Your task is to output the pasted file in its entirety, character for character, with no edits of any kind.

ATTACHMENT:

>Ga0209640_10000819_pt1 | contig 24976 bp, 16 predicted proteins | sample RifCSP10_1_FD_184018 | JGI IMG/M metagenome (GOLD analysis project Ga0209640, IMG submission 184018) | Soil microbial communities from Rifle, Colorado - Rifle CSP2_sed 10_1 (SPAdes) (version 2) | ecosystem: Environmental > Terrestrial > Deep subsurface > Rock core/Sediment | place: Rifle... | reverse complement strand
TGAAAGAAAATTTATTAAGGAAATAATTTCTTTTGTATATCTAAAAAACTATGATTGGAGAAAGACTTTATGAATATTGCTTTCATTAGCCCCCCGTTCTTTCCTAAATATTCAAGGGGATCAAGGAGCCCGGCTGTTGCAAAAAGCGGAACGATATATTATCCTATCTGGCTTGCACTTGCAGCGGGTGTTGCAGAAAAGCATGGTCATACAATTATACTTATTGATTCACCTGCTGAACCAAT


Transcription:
>Ga0209640_10000819_pt1 | contig 24976 bp, 16 predicted proteins | sample RifCSP10_1_FD_184018 | JGI IMG/M metagenome (GOLD analysis project Ga0209640, IMG submission 184018) | Soil microbial communities from Rifle, Colorado - Rifle CSP2_sed 10_1 (SPAdes) (version 2) | ecosystem: Environmental > Terrestrial > Deep subsurface > Rock core/Sediment | place: Rifle... | reverse complement strand
TGAAAGAAAATTTATTAAGGAAATAATTTCTTTTGTATATCTAAAAAACTATGATTGGAGAAAGACTTTATGAATATTGCTTTCATTAGCCCCCCGTTCTTTCCTAAATATTCAAGGGGATCAAGGAGCCCGGCTGTTGCAAAAAGCGGAACGATATATTATCCTATCTGGCTTGCACTTGCAGCGGGTGTTGCAGAAAAGCATGGTCATACAATTATACTTATTGATTCACCTGCTGAACCAAT